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Clarity in an uncertain future: Cookies, privacy, and marketing roadblocks
A call for true personalization.
This isn’t news for brand marketers, but I need a fitting intro. At Signals21 this week, we took a deep dive into how Google has cemented plans to comprehensively curtail third-party cookie tracking within the next couple of years, and Firefox, Safari et al. are scrambling to follow suit. Throw in Apple’s recent changes to its Identifier for Advertisers (IDFA) and privacy legislation sweeping the globe, the way in which marketers connect with consumers is undergoing radical and irretrievable change.
The numbers are compelling. The 2021 Digital Consumer Trends Index polled over 5,000 global consumers, and 66% declared that ads based on cookies and tracked behavior were creepy, not cool. Furthermore, numbers show a mere 4% of Apple users are opting into app tracking for advertisers, and that number is predicted to only dwindle.
It’s unlikely Google FLoC (cohort-based advertising) is going to be the silver bullet, and I like to think as marketers, we’ve matured beyond shouty spray-and-pray advertising formats. There isn’t going to be a magic replacement for the cookie, so what do marketers do next to deliver more personalization and also meet privacy demands?
To move forward and build lasting, more meaningful relationships with consumers, marketers need to embrace the zero-party data economy.
Zero-party data is the gold standard of data, and it’s the rocket fuel behind the true personalization consumers crave today. It’s defined as a class of data “a consumer voluntarily and intentionally shares with a brand.” Unlike first- and third-party data, this means zero-party data can go beyond past behaviors and preferences to offer insights into people’s motivations, intentions, and interests. Zero-party data allows brands to build direct relationships with consumers and, in turn, better personalize their marketing efforts, offers, and product recommendations.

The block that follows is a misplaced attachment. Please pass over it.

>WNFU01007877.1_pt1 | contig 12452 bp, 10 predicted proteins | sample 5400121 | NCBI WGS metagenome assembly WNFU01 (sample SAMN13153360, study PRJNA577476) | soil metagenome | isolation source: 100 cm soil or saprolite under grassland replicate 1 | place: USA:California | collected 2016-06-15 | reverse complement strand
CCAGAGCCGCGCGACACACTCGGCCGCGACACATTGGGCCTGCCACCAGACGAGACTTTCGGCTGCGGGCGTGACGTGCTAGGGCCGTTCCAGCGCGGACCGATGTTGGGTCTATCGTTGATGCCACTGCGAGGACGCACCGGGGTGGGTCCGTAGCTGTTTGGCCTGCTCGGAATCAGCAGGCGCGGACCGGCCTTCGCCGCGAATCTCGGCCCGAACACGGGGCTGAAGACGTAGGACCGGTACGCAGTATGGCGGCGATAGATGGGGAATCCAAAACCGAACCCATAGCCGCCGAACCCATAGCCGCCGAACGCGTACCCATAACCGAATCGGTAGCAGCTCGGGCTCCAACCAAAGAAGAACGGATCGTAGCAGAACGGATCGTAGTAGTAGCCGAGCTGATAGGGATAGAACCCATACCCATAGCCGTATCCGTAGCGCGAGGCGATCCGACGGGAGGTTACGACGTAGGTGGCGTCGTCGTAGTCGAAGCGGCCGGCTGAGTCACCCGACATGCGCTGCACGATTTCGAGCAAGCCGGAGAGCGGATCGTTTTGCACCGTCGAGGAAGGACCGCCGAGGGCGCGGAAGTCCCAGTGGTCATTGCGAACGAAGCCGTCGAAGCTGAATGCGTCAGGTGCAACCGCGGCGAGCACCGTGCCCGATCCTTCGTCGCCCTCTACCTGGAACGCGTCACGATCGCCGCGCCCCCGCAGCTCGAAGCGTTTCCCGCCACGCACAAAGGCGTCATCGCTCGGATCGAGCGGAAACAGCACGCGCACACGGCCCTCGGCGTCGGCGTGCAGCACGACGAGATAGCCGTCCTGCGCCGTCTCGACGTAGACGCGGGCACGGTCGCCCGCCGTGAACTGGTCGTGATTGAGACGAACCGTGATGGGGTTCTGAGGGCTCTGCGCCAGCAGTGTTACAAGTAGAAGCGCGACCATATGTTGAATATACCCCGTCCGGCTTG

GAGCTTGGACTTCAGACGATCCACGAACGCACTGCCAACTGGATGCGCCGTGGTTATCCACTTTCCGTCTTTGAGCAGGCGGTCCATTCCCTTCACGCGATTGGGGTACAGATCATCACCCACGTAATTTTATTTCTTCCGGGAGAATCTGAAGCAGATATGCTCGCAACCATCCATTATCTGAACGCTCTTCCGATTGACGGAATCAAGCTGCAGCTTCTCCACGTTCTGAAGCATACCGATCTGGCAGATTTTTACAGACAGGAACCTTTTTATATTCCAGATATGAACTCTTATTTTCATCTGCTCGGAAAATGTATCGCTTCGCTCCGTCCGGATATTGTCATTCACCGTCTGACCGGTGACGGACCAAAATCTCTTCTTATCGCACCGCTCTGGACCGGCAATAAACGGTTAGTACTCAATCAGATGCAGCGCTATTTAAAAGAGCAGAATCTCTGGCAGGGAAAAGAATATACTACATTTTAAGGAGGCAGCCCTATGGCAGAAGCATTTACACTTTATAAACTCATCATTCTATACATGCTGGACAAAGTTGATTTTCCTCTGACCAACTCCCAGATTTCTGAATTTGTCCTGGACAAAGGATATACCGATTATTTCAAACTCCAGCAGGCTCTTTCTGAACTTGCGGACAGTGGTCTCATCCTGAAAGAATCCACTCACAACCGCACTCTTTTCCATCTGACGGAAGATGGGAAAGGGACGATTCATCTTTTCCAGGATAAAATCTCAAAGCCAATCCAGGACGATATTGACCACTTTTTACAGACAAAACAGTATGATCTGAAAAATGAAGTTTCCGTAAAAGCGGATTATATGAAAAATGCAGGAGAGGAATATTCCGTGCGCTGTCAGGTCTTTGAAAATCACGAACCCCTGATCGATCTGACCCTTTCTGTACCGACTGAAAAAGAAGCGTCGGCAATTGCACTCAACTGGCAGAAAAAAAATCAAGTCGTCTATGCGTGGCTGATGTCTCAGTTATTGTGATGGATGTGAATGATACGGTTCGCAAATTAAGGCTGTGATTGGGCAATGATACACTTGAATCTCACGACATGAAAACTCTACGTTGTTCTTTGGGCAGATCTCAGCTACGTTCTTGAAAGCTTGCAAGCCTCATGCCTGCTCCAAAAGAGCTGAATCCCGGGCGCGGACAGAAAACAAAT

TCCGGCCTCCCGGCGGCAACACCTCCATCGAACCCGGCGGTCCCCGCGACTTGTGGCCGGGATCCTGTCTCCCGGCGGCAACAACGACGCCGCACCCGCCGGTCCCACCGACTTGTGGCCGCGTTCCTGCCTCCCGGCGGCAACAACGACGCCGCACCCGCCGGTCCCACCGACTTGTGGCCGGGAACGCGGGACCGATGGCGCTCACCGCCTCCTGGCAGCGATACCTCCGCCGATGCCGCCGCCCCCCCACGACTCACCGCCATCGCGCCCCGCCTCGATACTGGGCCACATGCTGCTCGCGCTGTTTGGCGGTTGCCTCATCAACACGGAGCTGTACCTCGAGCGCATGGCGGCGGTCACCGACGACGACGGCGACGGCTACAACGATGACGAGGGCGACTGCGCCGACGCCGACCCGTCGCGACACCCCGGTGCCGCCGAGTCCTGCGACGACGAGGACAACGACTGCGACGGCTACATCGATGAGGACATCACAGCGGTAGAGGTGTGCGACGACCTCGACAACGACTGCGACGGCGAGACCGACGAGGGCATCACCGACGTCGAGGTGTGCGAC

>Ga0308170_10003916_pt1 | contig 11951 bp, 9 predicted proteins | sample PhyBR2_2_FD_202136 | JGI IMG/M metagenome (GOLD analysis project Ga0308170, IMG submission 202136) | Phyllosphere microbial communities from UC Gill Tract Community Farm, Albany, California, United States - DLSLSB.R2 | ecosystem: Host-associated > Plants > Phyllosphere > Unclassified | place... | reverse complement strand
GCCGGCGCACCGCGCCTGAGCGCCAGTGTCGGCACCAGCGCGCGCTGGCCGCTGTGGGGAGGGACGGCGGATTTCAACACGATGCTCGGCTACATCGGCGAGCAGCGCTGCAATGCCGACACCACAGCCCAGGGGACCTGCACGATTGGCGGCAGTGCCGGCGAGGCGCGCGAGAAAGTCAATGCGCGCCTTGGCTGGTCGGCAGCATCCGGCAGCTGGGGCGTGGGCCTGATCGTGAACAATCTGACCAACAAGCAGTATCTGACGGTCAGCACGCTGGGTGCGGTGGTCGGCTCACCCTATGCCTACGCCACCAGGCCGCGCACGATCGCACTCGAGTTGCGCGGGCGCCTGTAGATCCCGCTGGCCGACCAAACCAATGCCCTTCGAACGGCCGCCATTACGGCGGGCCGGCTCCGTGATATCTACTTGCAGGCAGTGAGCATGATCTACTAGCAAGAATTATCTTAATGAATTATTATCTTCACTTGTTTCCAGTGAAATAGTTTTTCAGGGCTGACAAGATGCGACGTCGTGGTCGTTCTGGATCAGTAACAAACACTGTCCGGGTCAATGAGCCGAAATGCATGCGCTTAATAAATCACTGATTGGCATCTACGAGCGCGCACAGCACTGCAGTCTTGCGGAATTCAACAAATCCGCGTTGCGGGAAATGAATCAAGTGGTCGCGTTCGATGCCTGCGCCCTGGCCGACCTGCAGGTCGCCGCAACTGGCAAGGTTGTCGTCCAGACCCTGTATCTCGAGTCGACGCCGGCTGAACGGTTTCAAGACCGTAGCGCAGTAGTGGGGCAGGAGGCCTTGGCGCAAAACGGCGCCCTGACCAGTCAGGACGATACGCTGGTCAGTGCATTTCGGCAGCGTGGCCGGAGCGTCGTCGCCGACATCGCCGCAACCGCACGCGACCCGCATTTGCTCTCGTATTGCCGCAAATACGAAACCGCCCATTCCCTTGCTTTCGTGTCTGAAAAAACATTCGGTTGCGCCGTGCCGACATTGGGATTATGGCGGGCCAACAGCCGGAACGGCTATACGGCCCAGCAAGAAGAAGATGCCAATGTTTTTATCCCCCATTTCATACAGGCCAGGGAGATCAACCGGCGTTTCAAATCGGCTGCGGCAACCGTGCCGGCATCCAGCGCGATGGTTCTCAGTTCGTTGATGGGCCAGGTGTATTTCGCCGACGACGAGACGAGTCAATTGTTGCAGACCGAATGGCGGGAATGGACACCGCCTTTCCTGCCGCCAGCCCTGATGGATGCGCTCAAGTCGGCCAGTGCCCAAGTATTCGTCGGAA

This may sound a lot like first-party data with a 2019 rebrand, but zero-party data is collected directly from your customers and not by using cookies. Alas, it’s not simply a case of ask, and you shall receive – digital consumers are more scrupulous than ever when it comes to handing over their personal details and preference data. You need to offer a value exchange.
Consumers need to be entertained, engaged and receive something in return for their attention and preference data. Brand marketers can deliver this through interactive experiences that conduct research, accrue opt-ins and deliver an altogether better experience with a value exchange for the consumer. Questionnaires, polls, quizzes, contests or social stories can incorporate reward mechanics that give consumers a genuine reason to engage and submit their first- and zero-party data.
Moving to a zero-party data strategy means that your audience building and profiling doesn’t stop, but that it also allows for change. This keeps your data accurate, relevant and current because the data points come directly from your audience. For proactive marketers, there has never been a better time to explore a zero-party data strategy.
Register for Signals21 for more insight on how marketers can tackle the biggest challenges they face today.